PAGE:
As a result of the Walmart initiative to support U.S. manufacturing jobs, 70 jobs have been added at Mars Wrigley Confectionery.

  5. WinCraft

    Winona, MN

    WinCraft, a manufacturer of licensed sports apparel in Winona, Minn., has added 70 jobs as a result of the Walmart initiative to support U.S. manufacturing jobs.

  6. Ozark Trail Coolers

    Dekalb County, GA

    Walmart supplier Ozark Trail Coolers has added 150 new jobs in DeKalb County, Ga.

  7. Sinomax

    La Vergne, TN

    The Walmart initiative to support U.S. manufacturing jobs has resulted in 350 jobs being added at China-based Sinomax, maker of polyurethane foam bedding, in La Vergne, Tenn.

  8. Trident

    Chino, CA

    Trident, a Chino, Calif.-based maker of cell phone cases for Walmart, has added 50 jobs.

Walmart is still committed to its 10-year initiative to support U.S. manufacturing jobs and produce $250 billion in additional goods in the U.S. by 2023. According to data from its suppliers, approximately two thirds of Walmart’s U.S. merchandise spending is for items that are made, assembled, sourced, or grown in the United States. Walmart has analyzed 1,300 categories to determine which ones provide the best potential for U.S. manufacturing. Talkbusiness.net reports that the “work plan has been prioritized across the top 75 categories that make the most sense to onshore production. More than 500 unique projects have been approved across 65 departments in the past 4.5 years.”

    According to talkbusiness.net, some of the jobs created in 2017 as a result of the Walmart initiative are:
  • 70 jobs added at Mars Wrigley Confectionery in Topeka, Kan.
  • 70 jobs at WinCraft, a manufacturer of licensed sports apparel in Winona, Minn.
  • 150 new jobs created in DeKalb County, Ga., to support Ozark Trail Coolers for Walmart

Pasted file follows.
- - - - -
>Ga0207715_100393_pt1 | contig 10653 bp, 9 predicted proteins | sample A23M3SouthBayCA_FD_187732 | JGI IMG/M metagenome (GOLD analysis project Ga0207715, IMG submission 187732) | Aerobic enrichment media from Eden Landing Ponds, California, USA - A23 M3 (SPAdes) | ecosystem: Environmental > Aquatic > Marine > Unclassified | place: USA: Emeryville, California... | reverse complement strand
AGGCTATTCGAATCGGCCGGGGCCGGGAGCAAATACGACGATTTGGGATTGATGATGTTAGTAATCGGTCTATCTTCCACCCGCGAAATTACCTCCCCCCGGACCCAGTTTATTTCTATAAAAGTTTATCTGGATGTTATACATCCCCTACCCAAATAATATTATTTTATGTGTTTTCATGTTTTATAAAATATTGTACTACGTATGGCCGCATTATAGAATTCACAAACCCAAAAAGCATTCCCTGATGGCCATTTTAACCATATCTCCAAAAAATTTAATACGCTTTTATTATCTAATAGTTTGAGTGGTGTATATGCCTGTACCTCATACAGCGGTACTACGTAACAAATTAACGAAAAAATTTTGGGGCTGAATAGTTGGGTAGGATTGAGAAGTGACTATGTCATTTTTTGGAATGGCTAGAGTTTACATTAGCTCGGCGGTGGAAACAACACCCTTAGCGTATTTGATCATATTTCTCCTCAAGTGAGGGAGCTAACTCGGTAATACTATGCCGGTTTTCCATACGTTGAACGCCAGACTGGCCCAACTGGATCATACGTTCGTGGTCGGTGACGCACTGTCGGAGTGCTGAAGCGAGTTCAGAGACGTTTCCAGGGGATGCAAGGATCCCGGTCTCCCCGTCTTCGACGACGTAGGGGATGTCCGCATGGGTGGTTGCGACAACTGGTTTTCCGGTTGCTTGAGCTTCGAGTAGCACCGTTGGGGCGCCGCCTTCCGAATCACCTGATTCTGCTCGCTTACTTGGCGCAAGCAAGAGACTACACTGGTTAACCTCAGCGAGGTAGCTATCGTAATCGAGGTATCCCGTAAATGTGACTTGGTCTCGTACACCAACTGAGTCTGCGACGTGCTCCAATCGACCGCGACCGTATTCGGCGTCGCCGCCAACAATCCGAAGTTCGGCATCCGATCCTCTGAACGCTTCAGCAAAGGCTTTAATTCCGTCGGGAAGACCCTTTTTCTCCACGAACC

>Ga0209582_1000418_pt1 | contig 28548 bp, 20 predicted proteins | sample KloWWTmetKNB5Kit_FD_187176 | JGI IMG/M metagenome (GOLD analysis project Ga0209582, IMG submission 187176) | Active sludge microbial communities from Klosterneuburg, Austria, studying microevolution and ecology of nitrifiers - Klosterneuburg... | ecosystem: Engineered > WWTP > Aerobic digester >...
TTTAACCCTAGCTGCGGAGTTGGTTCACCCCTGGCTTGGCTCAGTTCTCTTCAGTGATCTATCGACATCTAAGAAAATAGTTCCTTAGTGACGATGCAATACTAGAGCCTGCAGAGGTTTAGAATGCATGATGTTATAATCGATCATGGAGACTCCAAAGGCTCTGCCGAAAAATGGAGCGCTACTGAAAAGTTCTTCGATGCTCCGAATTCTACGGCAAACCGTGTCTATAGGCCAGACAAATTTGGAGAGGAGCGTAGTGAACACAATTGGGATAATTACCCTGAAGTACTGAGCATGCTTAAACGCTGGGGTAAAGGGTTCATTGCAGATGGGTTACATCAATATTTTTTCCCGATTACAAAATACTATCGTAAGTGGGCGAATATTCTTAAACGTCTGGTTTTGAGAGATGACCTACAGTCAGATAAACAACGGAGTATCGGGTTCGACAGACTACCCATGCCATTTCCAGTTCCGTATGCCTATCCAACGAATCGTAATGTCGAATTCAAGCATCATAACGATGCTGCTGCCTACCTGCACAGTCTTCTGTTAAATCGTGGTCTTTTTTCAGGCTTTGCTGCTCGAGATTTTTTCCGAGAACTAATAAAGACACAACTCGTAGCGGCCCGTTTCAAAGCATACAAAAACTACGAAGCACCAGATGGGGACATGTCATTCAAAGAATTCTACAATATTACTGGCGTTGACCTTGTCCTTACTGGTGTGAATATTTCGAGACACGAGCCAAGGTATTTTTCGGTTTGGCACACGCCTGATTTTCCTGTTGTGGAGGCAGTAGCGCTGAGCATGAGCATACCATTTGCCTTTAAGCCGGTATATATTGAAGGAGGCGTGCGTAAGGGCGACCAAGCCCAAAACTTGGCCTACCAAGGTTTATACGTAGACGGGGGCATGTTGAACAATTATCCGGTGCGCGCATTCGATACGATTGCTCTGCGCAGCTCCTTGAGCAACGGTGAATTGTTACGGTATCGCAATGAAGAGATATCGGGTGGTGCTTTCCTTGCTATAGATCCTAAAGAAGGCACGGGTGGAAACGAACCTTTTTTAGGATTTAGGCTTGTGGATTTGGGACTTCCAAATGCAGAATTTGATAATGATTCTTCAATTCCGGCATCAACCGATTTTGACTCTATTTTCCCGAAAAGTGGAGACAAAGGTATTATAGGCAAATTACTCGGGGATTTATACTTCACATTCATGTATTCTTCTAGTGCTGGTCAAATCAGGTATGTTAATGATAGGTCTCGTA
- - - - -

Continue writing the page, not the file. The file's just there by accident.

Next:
• 350 jobs at China-based Sinomax, maker of polyurethane foam bedding, in La Vergne, Tenn.
  • 50 jobs at Trident, a Chino, Calif.-based maker of cell phone cases for Walmart
A recent analysis by Boston Consulting Group (BCG) indicates that easing constrictive policy barriers to domestic manufacturing could help U.S. companies recapture approximately $300 billion in consumer goods that are currently manufactured overseas, especially furniture, cookware, and sporting goods.7 Reshoring these businesses could create up to 1.5 million American manufacturing jobs.

To explore this idea further, in July 2017 Wal-Mart presented its “Policy Roadmap to Renew U.S. Manufacturing” to representatives of government, industry, and non-governmental organizations from across the country. The purpose was to provide a comprehensive strategy for tackling these high-impact policy barriers, including workforce, coordination and financing, regulation, and tax and trade policies, with specific recommendations for accelerating the growth of U.S. manufacturing.

“As we have worked over the last four years alongside our suppliers toward our goal to source an additional $250 billion in products that support American jobs, we’ve learned a great deal about the challenges our suppliers face in domestic manufacturing,” states Cindi Marsiglio, Walmart vice president for U.S. sourcing and manufacturing. “The good news is we have also learned how to overcome the challenges, and because of our experience, Walmart is uniquely positioned to help facilitate broad engagement in accelerating the expansion of U.S. manufacturing.”

The Boston Consulting Group has estimated that Walmart’s 10-year manufacturing initiative will create 250,000 direct manufacturing jobs and about 750,000 support and service jobs to the manufacturing sector.